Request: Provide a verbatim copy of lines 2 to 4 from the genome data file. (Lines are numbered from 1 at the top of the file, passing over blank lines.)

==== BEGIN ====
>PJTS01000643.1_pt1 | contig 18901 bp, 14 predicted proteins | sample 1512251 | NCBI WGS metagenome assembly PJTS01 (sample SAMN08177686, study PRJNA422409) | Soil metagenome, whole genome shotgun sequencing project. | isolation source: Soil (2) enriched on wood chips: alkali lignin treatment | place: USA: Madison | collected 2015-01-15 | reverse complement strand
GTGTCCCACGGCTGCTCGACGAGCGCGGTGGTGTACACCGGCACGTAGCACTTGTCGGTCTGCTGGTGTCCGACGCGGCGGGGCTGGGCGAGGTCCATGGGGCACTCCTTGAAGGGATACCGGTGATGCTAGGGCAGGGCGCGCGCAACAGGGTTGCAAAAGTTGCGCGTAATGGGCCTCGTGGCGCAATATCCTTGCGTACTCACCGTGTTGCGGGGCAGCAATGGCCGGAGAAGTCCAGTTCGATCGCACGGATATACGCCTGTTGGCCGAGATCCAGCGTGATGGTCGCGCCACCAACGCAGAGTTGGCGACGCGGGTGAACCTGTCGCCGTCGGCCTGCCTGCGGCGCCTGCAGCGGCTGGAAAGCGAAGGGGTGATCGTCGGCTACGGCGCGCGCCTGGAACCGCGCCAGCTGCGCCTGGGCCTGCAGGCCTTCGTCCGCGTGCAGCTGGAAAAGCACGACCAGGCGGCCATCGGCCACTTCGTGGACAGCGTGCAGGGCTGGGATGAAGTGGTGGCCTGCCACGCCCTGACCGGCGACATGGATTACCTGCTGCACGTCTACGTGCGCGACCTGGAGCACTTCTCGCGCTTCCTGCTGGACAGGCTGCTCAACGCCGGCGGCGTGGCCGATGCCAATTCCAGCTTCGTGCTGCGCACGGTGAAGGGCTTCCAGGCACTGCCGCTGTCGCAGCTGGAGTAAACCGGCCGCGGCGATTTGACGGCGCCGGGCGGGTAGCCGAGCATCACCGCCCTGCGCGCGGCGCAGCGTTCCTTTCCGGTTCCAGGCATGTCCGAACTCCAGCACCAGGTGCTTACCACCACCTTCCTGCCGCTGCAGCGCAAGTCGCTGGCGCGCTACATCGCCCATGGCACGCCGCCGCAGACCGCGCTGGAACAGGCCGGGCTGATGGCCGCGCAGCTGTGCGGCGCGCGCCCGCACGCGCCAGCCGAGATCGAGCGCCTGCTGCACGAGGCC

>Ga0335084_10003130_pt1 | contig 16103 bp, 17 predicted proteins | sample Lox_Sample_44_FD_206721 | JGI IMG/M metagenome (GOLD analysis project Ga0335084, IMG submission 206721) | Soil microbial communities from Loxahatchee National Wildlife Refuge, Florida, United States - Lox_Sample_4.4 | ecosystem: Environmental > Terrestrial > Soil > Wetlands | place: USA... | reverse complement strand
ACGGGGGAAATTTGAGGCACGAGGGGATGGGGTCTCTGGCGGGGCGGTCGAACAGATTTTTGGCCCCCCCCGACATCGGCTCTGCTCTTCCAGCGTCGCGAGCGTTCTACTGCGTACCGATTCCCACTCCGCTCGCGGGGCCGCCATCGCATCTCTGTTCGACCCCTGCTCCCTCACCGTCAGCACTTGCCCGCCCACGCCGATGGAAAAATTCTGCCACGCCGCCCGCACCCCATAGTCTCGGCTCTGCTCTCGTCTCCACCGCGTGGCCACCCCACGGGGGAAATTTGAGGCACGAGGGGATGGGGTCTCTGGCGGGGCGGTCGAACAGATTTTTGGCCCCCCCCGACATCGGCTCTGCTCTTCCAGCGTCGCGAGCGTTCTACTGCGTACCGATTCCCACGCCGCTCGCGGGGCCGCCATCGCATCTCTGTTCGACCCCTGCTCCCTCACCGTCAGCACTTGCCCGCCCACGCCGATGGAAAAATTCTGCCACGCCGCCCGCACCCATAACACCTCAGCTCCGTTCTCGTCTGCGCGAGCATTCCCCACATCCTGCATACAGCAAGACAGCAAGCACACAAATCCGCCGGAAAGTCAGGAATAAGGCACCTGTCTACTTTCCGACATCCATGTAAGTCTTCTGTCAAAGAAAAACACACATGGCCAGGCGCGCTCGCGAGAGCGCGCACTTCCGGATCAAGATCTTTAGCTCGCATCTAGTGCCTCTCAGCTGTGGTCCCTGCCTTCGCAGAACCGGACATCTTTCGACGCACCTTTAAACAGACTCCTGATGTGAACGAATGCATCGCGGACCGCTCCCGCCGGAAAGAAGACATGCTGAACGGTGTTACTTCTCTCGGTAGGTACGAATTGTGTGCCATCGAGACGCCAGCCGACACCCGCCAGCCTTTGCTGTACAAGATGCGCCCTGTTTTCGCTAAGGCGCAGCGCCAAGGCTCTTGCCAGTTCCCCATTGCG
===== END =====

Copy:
GTGTCCCACGGCTGCTCGACGAGCGCGGTGGTGTACACCGGCACGTAGCACTTGTCGGTCTGCTGGTGTCCGACGCGGCGGGGCTGGGCGAGGTCCATGGGGCACTCCTTGAAGGGATACCGGTGATGCTAGGGCAGGGCGCGCGCAACAGGGTTGCAAAAGTTGCGCGTAATGGGCCTCGTGGCGCAATATCCTTGCGTACTCACCGTGTTGCGGGGCAGCAATGGCCGGAGAAGTCCAGTTCGATCGCACGGATATACGCCTGTTGGCCGAGATCCAGCGTGATGGTCGCGCCACCAACGCAGAGTTGGCGACGCGGGTGAACCTGTCGCCGTCGGCCTGCCTGCGGCGCCTGCAGCGGCTGGAAAGCGAAGGGGTGATCGTCGGCTACGGCGCGCGCCTGGAACCGCGCCAGCTGCGCCTGGGCCTGCAGGCCTTCGTCCGCGTGCAGCTGGAAAAGCACGACCAGGCGGCCATCGGCCACTTCGTGGACAGCGTGCAGGGCTGGGATGAAGTGGTGGCCTGCCACGCCCTGACCGGCGACATGGATTACCTGCTGCACGTCTACGTGCGCGACCTGGAGCACTTCTCGCGCTTCCTGCTGGACAGGCTGCTCAACGCCGGCGGCGTGGCCGATGCCAATTCCAGCTTCGTGCTGCGCACGGTGAAGGGCTTCCAGGCACTGCCGCTGTCGCAGCTGGAGTAAACCGGCCGCGGCGATTTGACGGCGCCGGGCGGGTAGCCGAGCATCACCGCCCTGCGCGCGGCGCAGCGTTCCTTTCCGGTTCCAGGCATGTCCGAACTCCAGCACCAGGTGCTTACCACCACCTTCCTGCCGCTGCAGCGCAAGTCGCTGGCGCGCTACATCGCCCATGGCACGCCGCCGCAGACCGCGCTGGAACAGGCCGGGCTGATGGCCGCGCAGCTGTGCGGCGCGCGCCCGCACGCGCCAGCCGAGATCGAGCGCCTGCTGCACGAGGCC

>Ga0335084_10003130_pt1 | contig 16103 bp, 17 predicted proteins | sample Lox_Sample_44_FD_206721 | JGI IMG/M metagenome (GOLD analysis project Ga0335084, IMG submission 206721) | Soil microbial communities from Loxahatchee National Wildlife Refuge, Florida, United States - Lox_Sample_4.4 | ecosystem: Environmental > Terrestrial > Soil > Wetlands | place: USA... | reverse complement strand
ACGGGGGAAATTTGAGGCACGAGGGGATGGGGTCTCTGGCGGGGCGGTCGAACAGATTTTTGGCCCCCCCCGACATCGGCTCTGCTCTTCCAGCGTCGCGAGCGTTCTACTGCGTACCGATTCCCACTCCGCTCGCGGGGCCGCCATCGCATCTCTGTTCGACCCCTGCTCCCTCACCGTCAGCACTTGCCCGCCCACGCCGATGGAAAAATTCTGCCACGCCGCCCGCACCCCATAGTCTCGGCTCTGCTCTCGTCTCCACCGCGTGGCCACCCCACGGGGGAAATTTGAGGCACGAGGGGATGGGGTCTCTGGCGGGGCGGTCGAACAGATTTTTGGCCCCCCCCGACATCGGCTCTGCTCTTCCAGCGTCGCGAGCGTTCTACTGCGTACCGATTCCCACGCCGCTCGCGGGGCCGCCATCGCATCTCTGTTCGACCCCTGCTCCCTCACCGTCAGCACTTGCCCGCCCACGCCGATGGAAAAATTCTGCCACGCCGCCCGCACCCATAACACCTCAGCTCCGTTCTCGTCTGCGCGAGCATTCCCCACATCCTGCATACAGCAAGACAGCAAGCACACAAATCCGCCGGAAAGTCAGGAATAAGGCACCTGTCTACTTTCCGACATCCATGTAAGTCTTCTGTCAAAGAAAAACACACATGGCCAGGCGCGCTCGCGAGAGCGCGCACTTCCGGATCAAGATCTTTAGCTCGCATCTAGTGCCTCTCAGCTGTGGTCCCTGCCTTCGCAGAACCGGACATCTTTCGACGCACCTTTAAACAGACTCCTGATGTGAACGAATGCATCGCGGACCGCTCCCGCCGGAAAGAAGACATGCTGAACGGTGTTACTTCTCTCGGTAGGTACGAATTGTGTGCCATCGAGACGCCAGCCGACACCCGCCAGCCTTTGCTGTACAAGATGCGCCCTGTTTTCGCTAAGGCGCAGCGCCAAGGCTCTTGCCAGTTCCCCATTGCG